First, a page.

Spain’s opposition leader hit by scandal over masters degree
Magistrate finds evidence that Pablo Casado’s degree was a ‘gift’ because of political connections
Pablo Casado acknowledges delegates after being elected leader of Spain’s Popular Party in Madrid on July 21st. Photograph: Pierre-Philippe Marcou/AFP/Getty Images
Pablo Casado, the new leader of Spain’s centre-right opposition, has been hit by a growing scandal over how he obtained a masters degree in law, which threatens to derail recent attempts to overhaul the image of the Popular Party.
A magistrate said this week there was evidence that Mr Casado’s 2009 degree from King Juan Carlos University in Madrid was not earned but was in effect a “gift” received because of his political connections.
Mr Casado took the helm of the PP last month promising a “new stage for the party”, which was ousted from government in June in a no-confidence vote in the wake of a party-political corruption case.
The 37-year-old sought to present his leadership as a clean break from the old order, which had been plagued by corruption scandals, while at the same time rallying the core party-faithful by moving to the right on issues such as abortion and immigration.
The Madrid court said Mr Casado’s degree was part of a wider scheme by the university to award masters qualifications to a “chosen group of students” who were picked for reasons other than academic merit and did not have to do the same work as the other pupils.
The case has been sent to the supreme court to consider whether it should proceed to trial because of immunity laws protecting members of parliament in lower courts.
Mr Casado could face charges of cohecho impropio – accepting a gift offered because of a public position, and prevaricación administrativa – facilitating unlawful decisions by civil servants. If found guilty he could face up to seven years in jail.
He has previously admitted he did not attend classes or take the final exams for the masters degree. But he said he did do some work and has denied wrongdoing. He says he did what was asked of him by the university and that he was unaware of any irregularities.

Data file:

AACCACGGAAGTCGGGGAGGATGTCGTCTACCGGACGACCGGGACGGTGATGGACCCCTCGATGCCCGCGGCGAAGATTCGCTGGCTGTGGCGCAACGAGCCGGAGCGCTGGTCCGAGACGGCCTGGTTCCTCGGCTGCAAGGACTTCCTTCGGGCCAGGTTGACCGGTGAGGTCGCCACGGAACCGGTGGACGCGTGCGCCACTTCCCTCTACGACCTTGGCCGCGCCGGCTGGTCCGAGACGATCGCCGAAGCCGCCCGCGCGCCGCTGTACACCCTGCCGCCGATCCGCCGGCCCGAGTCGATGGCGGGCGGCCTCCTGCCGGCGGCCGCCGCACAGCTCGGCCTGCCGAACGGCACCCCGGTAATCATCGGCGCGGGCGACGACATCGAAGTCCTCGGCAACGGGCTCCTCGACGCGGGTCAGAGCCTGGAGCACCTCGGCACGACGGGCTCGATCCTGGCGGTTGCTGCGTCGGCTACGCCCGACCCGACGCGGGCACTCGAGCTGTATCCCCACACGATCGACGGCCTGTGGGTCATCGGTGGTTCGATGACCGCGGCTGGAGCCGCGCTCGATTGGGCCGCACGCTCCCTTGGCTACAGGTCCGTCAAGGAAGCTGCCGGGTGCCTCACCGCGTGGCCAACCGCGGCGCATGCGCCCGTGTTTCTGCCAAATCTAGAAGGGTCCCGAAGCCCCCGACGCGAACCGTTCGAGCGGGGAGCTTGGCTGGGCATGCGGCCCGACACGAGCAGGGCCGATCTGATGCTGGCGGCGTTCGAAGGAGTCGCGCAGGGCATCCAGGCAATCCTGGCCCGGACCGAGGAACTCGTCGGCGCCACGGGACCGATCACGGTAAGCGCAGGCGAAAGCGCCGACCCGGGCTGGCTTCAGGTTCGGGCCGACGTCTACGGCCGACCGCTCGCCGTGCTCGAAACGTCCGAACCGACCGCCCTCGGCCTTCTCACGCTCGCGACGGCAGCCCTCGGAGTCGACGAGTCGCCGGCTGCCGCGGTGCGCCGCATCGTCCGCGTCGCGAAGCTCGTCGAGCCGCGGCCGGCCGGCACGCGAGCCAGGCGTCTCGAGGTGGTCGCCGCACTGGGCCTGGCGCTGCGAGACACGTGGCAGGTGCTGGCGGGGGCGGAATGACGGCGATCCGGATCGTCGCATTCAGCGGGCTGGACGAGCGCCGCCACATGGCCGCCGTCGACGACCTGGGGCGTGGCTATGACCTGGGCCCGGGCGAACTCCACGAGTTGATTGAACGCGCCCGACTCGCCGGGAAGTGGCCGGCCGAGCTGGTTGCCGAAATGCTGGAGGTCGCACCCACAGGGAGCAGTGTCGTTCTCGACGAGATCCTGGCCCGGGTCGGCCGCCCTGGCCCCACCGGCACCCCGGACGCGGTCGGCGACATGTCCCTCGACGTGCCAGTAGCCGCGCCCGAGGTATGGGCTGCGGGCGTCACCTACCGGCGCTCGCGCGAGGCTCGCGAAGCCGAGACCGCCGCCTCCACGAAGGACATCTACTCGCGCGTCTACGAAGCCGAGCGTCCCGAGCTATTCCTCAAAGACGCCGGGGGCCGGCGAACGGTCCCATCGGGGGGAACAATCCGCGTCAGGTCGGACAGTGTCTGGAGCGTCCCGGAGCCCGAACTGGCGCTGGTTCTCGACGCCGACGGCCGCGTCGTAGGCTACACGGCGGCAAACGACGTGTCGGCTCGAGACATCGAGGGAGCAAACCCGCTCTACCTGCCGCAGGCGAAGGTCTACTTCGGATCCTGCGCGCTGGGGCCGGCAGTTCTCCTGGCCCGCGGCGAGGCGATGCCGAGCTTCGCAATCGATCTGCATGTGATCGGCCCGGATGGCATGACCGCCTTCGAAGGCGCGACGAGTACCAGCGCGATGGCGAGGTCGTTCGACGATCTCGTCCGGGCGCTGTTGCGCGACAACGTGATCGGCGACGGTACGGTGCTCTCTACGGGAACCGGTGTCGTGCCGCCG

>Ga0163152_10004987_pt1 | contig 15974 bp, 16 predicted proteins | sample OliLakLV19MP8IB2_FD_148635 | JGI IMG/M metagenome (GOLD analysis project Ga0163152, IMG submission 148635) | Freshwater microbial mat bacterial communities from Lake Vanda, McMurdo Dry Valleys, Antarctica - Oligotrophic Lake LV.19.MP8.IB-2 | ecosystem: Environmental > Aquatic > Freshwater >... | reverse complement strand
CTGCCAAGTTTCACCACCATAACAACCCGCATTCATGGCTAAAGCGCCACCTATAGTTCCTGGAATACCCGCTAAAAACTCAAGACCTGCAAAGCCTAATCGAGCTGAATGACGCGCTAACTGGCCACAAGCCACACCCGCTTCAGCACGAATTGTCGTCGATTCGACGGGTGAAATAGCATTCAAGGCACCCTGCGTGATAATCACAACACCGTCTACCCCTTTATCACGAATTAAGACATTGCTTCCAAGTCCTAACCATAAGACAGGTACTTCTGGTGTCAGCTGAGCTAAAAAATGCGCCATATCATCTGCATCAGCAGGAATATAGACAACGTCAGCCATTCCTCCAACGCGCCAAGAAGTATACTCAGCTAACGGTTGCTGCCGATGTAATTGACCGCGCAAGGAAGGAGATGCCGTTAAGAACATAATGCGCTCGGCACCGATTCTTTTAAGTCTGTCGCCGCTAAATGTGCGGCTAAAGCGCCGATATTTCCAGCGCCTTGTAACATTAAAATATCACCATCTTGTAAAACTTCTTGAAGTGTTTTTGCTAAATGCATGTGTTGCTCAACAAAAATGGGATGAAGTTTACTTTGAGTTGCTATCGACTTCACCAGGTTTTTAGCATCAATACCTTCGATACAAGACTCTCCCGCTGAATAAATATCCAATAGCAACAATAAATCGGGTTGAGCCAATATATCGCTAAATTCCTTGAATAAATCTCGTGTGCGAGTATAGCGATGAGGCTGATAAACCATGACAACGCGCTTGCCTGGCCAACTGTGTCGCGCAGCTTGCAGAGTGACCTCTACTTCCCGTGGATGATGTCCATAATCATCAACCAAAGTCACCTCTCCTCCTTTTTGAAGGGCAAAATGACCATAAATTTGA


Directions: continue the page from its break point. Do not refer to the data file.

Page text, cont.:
“Under no circumstances have I accepted a gift or requested something that was not given to any other students,” he said this week.
His supporters have dismissed the affair – and its blanket media-coverage – as a politically motivated witch-hunt. Teodoro García Egea, the PP’s secretary-general, said Mr Casado was the victim of political “persecution”.
“This was supposed to be the start of a new era for the Popular Party, but the ‘fake masters’ case puts the public focus back on to legal issues surrounding the party rather than policy,” said Pablo Simón, professor of politics at Madrid’s Carlos III University.
The PP has been hit by a string of scandals in recent years. In April, the head of the Madrid region, Cristina Cifuentes, who was a PP member, resigned after alleged irregularities in obtaining her own masters degree from King Juan Carlos University.
The PP was removed from government two months ago after former senior officials in the party were found guilty of operating a slush fund. The court said the party itself benefited from the scheme, with the court calling it a “profit-seeking participant”.
The scandal led to Socialist leader Pedro Sánchez winning a vote of no-confidence and taking power. The former prime minister Mariano Rajoy quit as PP leader and was replaced by Mr Casado.
According to a poll published last week, the PP has been struggling since being forced from power. The Sociological Research Centre said the Socialist Party was leading the polls with 30 per cent. The PP was in joint second place with the liberal Ciudadanos party on 20 per cent. – Copyright The Financial Times Limited 2018